Down Goes Brown has a great post on why hockey predictions are almost always wrong. I generally try to avoid making predictions for similar reasons, especially at the team level where there are just too many variables and too much randomness to worry about. The chances get a little better when we start looking at individual players, although even then the percentages over a single season have a lot of impact on those results (hands up, everyone who thinks Loui Eriksson is going to score 36 goals on 178 shots again). However, I am going to throw caution to the wind anyway and make one prediction for this upcoming season, because I think that it has a very high likelihood of being correct. That prediction is that Carey Price will have a bounceback year in 2009-10.
In case anyone has forgotten over the long offseason, Carey Price burst onto the scene in 2007-08, putting up a 2.56/.920 line for the Conference champion Montreal Canadiens and performing admirably for the first round of the playoffs against Boston before hitting a hiccup or two against the Flyers. Price's numbers then took a significant step backward last year, dropping to 2.83/.905. Price then went 4.11/.878 in the playoffs as the injury-riddled Canadiens were completely outclassed by the top-seeded Bruins.
Based on that two season sample, the trend doesn't look particularly good for Carey Price. Some put a lot of weight on his playoff sample especially, and as a result are skeptical of Price's ability to become a top goalie in the NHL. I think that opinion is likely misguided. There are a number of indicators that I like to look when trying to estimate future performance, and they seem to be positive across the board for the Habs' young netminder.
The biggest factor is Price's age. He just turned 22 on August 16. When we look at guys like Price and Steve Mason, we can sometimes forget that few goalies play well at the NHL level in their early 20s. I looked at how all the goalies in the league in the post-lockout period did at different ages (excluding Price himself):
age 21: .896
age 22: .899
age 23: .907
Price's even strength performance so far in his career has been quite strong. Over the last two years his EV SV% ranks 9th in the league among goalies with at least 80 starts. The only goalies in front of him are pretty much the cream of the crop at the NHL level: Thomas, Luongo, Vokoun, Brodeur, Fleury, Giguere, Bryzgalov, Backstrom.
It is difficult to predict how well the team in front of him will play, given Montreal's offseason overhaul. Montreal did hire a new coach, Jacques Martin, who is known for his focus on systems and defence. The team also improved its blueline depth and should be stronger at even strength. Whether the Habs are a better team next year I'm not sure, but I think there is a good chance that they will be better defensively, which would make Price's job easier.
Finally, streaks can have a big impact on the success or failure of an individual season. One terrific or one awful month can put a goalie either in the running or out of contention for the Vezina. Extreme results like that are less likely to occur the next season. For Carey Price this is a good thing, since his season wasn't really all that bad outside of two months. He had a strong start, was awful in January and February, and then recovered towards the end of the year.Here is the breakdown of Price's career so far, splitting out January and February of 2009:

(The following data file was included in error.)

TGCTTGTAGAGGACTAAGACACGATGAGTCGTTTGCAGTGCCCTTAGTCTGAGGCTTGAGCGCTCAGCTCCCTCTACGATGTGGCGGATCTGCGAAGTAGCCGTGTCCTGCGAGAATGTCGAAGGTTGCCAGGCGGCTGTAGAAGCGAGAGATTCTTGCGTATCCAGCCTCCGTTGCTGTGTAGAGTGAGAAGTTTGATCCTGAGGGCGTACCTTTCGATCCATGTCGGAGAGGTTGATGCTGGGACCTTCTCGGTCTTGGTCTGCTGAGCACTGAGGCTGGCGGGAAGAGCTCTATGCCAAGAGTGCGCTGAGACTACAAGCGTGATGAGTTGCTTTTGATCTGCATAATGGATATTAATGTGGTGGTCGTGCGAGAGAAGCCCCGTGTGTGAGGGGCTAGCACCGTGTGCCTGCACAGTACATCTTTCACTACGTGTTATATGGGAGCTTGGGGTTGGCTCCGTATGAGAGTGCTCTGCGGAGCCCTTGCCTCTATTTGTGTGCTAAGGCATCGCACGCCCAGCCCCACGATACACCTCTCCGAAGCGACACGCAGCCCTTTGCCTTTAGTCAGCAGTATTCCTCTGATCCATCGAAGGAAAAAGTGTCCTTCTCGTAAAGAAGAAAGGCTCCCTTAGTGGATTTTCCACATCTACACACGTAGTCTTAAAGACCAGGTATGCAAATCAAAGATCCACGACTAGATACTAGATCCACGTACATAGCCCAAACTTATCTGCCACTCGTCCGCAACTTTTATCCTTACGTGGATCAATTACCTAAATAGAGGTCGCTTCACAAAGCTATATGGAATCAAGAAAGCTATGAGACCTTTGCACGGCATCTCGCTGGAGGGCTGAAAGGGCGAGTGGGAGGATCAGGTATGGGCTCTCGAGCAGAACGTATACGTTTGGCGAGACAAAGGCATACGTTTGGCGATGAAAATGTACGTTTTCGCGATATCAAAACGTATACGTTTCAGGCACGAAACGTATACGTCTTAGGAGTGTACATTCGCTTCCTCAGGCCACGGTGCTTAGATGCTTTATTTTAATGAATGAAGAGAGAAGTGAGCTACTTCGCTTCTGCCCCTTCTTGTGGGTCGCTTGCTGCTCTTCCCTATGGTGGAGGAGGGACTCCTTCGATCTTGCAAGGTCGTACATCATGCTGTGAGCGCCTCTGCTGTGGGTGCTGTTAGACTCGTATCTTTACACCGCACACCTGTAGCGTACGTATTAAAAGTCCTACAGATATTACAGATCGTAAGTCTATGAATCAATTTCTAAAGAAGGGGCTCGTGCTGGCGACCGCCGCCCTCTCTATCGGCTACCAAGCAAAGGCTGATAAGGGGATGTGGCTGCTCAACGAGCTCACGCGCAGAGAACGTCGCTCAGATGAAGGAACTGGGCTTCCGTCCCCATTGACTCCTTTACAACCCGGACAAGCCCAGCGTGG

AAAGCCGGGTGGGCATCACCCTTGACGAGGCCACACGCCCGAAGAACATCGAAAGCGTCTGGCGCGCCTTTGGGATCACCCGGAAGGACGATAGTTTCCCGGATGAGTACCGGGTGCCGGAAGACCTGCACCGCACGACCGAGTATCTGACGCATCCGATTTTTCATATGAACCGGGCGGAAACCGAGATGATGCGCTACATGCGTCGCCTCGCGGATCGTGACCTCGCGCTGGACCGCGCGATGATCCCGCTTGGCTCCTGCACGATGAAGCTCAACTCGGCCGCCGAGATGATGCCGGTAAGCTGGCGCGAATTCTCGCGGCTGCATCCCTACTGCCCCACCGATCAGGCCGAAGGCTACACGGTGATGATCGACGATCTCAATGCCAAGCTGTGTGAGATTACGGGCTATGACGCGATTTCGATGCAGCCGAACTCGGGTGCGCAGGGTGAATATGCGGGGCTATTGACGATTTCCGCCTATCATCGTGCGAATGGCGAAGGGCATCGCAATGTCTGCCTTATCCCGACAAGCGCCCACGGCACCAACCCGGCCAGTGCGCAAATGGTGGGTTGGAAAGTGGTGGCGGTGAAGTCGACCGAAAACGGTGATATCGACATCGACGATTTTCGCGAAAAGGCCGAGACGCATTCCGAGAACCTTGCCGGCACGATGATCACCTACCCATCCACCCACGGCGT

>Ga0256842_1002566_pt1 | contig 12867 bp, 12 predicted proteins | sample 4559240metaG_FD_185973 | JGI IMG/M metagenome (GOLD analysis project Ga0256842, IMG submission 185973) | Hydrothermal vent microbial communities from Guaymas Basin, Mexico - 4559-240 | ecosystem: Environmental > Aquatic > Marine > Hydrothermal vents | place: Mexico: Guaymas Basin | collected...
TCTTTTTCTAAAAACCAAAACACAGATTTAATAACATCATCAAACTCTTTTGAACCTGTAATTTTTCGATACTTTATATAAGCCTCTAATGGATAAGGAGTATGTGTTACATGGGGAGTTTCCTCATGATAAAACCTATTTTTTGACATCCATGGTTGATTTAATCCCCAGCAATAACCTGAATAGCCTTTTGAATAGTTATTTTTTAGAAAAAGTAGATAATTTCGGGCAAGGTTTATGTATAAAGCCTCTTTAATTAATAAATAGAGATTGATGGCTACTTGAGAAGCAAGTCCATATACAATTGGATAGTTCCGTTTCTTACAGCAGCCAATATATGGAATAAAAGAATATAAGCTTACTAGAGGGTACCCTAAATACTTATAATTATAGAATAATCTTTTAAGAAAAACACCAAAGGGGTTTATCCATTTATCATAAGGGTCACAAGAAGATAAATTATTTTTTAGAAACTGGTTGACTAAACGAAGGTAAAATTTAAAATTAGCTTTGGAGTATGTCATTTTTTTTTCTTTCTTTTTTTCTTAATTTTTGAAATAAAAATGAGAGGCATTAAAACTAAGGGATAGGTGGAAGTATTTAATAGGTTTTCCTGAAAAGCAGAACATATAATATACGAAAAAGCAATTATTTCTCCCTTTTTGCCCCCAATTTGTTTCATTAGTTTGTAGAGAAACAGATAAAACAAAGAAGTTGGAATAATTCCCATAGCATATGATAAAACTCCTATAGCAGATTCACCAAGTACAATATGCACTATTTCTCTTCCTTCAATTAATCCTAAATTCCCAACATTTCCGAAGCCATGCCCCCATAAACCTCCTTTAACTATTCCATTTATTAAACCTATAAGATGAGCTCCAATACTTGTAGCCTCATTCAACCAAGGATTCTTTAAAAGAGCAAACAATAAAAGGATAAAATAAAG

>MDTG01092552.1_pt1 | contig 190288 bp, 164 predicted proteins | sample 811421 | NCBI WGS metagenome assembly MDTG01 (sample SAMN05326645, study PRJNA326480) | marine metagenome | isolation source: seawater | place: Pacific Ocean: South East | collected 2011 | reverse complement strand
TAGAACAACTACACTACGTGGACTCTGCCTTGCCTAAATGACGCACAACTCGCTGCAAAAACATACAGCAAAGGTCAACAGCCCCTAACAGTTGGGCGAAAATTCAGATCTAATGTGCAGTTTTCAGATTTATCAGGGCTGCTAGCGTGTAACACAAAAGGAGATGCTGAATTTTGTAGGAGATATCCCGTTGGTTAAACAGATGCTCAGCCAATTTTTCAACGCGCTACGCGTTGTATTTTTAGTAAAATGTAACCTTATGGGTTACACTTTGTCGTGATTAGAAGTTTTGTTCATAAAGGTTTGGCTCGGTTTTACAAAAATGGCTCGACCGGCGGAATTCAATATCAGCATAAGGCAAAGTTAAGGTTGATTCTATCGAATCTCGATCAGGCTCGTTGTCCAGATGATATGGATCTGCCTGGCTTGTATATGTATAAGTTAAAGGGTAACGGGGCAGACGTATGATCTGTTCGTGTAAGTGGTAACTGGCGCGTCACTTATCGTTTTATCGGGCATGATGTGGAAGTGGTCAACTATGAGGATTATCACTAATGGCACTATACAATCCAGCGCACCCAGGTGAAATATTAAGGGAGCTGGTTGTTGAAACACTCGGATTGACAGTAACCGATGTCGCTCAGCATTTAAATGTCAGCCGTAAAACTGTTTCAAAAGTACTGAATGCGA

Jan and Feb '09: 2-8-1, 3.82, .866
Rest of career: 45-20-12, 2.54, .918
One thing I find particularly interesting is that Price's 2009 struggles led to widespread criticism that he was not mentally tough enough to handle the pressure in Montreal. This despite most scouts agreeing that Price's unflappability and mental strength were among his best attributes as a prospect. It is possible that some of Price's playoff performances were adversely affected by the pressure, but it seems unlikely that his biggest strength would suddenly become his biggest weakness almost overnight.
In my opinion much of what is said about a goalie's mental abilities is merely an attempt to rationalize randomness. That is not to say that there aren't any goalies who are mentally tough or mentally weak, just that a few bad months or a playoff series here or there are not nearly enough evidence to make that claim. Especially when the goalie in question is playing in Montreal, where the "he can't handle the pressure" narrative is the journalist's go-to rationalization for poor performance. Over the last 10 years, Montreal ranks 4th in the league in total save percentage, which doesn't really suggest that its goaltenders have been stumbling under the intense pressure. That's still apparently not enough to dissuade journalists from writing sparkling copy about Montreal's goalie being the "The Loneliest Man in Sports".
The signs seem to point to good things for Carey Price in 2009-10. Nothing is certain, of course, since goalie performance is variable and most young goalies don't develop in a straight line, but I think it's a pretty good bet. I doubt Price's winning percentage will be quite as high as it was in 2007-08, unless I'm misjudging Gainey's moves, but his other numbers could easily return to a similar range (~.915) this coming season.